So, you’re speaking good Spanish and you want to see a list of Spanish-speaking countries that you can visit? Lucky for you, there are many countries with Spanish as an official language. In fact, there are Spanish-speaking countries in three continents! You’ve worked hard and used different ways to learn Spanish. You deserve some adventure. Check out our list of Spanish-speaking countries below to get an idea of where and how you can use your new language skill!

list of spanish-speaking countries

Pack up your Spanish language skill and visit a country on our list of Spanish-speaking countries!

List of Spanish-speaking Countries

Spain
Spain is first on our list of Spanish-speaking countries. Basque, Galician, Catalan and Valencian are also official languages. Castilian Spanish is less formal than the Spanish of other countries. For example, the word usted is used much less in Spain. That means there is one less conjugation to worry about when experiencing Spain!

Mexico
Mexico has the largest Spanish-speaking population in the world. They also have over 60 indigenous languages. In fact, Mexican Spanish contains many words from the Nahuatl language which aren’t in use outside of Mexico. American English words have also crept into Mexican Spanish, like the word “hot dog.” Watch some Youtube videos or other resources about Mexican Spanish before you visit!

Argentina, Uruguay, Eastern Bolivia and Paraguay
The South American peoples of Argentina, Uruguay and Eastern Bolivia speak the same dialect of Spanish. It is called River Plate Spanish. Paraguayan Spanish shares many characteristics with this dialect, too. This accent may be hard to understand because it has an Italian intonation. Italian immigrants had a great influence on the language of the area. They even use some Italian words in this dialect of Spanish. This Spanish-speaking region uses the pronoun vos instead of . Make sure to practice your conjugations before taking off!

Chile
Chilean Spanish is very similar to Argentine Spanish. They also use vos here instead of for conversations in close relationships. However, foreigners are warned not to use this pronoun in Spanish in Chile until they’re familiar with it. It is easy to cause offense and insult by misusing pronouns here.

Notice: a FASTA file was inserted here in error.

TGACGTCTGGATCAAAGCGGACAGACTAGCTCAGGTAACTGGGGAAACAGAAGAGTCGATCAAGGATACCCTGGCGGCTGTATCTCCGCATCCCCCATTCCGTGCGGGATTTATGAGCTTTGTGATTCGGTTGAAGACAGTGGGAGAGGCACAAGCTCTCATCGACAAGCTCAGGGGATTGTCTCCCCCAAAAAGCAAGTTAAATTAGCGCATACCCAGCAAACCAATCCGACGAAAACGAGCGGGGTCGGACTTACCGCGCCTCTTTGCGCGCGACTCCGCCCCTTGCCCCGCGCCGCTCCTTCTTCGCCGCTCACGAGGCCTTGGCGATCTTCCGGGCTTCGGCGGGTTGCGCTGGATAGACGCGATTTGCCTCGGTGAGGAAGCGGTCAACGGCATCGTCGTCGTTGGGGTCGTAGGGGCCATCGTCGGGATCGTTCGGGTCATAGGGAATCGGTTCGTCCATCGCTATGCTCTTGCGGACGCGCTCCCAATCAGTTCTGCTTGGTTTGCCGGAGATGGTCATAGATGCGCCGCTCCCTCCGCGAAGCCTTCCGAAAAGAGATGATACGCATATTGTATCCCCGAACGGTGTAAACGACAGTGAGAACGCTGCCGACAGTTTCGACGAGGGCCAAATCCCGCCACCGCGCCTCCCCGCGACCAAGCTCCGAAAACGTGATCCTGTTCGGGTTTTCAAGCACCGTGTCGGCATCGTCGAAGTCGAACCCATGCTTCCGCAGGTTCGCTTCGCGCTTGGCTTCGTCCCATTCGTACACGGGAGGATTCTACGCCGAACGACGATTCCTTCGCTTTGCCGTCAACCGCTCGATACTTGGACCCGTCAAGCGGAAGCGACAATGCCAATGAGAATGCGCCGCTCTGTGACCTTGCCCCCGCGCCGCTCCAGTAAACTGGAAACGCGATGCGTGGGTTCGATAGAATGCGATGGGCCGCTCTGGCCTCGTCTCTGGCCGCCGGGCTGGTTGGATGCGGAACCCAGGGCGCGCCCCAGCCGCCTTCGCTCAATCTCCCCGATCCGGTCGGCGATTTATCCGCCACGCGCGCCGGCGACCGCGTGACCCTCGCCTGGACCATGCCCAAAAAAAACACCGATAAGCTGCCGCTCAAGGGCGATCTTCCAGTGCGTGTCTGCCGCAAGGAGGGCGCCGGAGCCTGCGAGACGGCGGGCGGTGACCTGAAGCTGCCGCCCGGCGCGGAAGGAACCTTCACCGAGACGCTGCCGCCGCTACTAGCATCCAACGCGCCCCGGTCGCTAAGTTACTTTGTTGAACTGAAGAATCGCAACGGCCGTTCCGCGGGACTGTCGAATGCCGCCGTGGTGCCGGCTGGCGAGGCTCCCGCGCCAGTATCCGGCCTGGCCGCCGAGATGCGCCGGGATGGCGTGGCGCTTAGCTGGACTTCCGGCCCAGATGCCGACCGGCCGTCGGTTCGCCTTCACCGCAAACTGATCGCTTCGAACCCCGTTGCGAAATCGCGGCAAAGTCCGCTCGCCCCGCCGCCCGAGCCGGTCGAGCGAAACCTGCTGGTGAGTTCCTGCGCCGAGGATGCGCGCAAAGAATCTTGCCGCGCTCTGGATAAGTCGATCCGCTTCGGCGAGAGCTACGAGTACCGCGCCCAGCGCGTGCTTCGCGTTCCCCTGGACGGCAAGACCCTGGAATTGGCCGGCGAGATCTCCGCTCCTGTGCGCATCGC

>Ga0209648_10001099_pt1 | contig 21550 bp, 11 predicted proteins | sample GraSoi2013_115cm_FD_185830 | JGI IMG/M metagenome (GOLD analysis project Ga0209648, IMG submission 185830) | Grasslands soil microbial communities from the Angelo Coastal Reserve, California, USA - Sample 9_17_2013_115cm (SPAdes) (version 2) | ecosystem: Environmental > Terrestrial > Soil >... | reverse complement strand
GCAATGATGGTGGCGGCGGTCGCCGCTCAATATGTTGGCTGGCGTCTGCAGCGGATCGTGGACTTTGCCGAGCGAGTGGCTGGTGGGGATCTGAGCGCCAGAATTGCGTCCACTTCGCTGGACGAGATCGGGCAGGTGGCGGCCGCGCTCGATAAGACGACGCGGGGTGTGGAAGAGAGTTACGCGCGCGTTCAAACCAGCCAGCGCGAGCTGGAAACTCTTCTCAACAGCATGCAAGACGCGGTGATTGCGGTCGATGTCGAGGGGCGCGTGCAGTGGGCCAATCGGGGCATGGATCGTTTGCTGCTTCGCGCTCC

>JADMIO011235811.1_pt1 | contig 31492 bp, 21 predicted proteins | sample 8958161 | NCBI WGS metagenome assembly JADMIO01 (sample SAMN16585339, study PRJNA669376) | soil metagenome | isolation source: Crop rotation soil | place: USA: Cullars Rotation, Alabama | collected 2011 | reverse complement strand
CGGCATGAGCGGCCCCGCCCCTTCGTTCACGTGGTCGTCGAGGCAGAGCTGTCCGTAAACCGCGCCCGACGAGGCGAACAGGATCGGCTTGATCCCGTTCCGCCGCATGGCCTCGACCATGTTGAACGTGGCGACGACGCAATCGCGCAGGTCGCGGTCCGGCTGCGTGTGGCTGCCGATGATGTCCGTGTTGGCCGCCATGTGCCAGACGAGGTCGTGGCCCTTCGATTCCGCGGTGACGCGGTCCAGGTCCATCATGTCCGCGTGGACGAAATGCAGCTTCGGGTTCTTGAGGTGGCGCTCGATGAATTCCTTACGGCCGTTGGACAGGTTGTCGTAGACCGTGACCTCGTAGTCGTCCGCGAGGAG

list of spanish-speaking countries

A woman and a llama wear traditional Chilean textiles.

Peru, Colombia, Ecuador, Western Bolivia and Andean Venezuela
If you keep your vacation in the coastal zone of these countries, you’ll be able to practice your Spanish easily. Lima was the capital of the Spanish Empire for 200 years, so Peruvian Spanish is considered very “pure.” Where Peru, Ecuador, Bolivia, Venezuela and Columbia touch the Andes mountains, indigenous languages such as Quechua influence the Spanish dialect. Here, people are friendly and exchange Spanish greetings with strangers.

Guatemala, Costa Rica, El Salvador, Honduras and Nicaragua
These Central American Spanish-speaking countries have different cultures, but the Spanish of Central America is more or less the same. These countries use some local vocabulary which differs slightly. All of Central America uses the word plata to mean “money.” People in these countries use usted to speak with strangers. Pay close attention to your pronouns when meeting new people.

Cuba, Puerto Rico, the Dominican Republic, Northern Venezuela and Panama
The dialect from the Caribbean Spanish countries on our list of Spanish-speaking countries is called Caribbean Spanish. It is similar to the Spanish of the Canary Islands. This dialect uses pronouns in a different way. Spanish speakers in Spain usually don’t use pronouns in their sentences. In Caribbean Spanish, they keep the pronouns in the sentence. For example, “Estás leyendo” becomes “Tú estás leyendo.” Don’t forget to add in those pronouns!

Equatorial Guinea
So far, this list of Spanish-speaking countries only includes countries in the Western Hemisphere. However, Equatorial Guinea also speaks Spanish as their official language. The Spanish spoken here is the closest to Castilian Spanish. If you studied at a language school in Spain, you should have no problem. Keep your eye open for small differences, like the use of ustedes. They also skip using the articles here!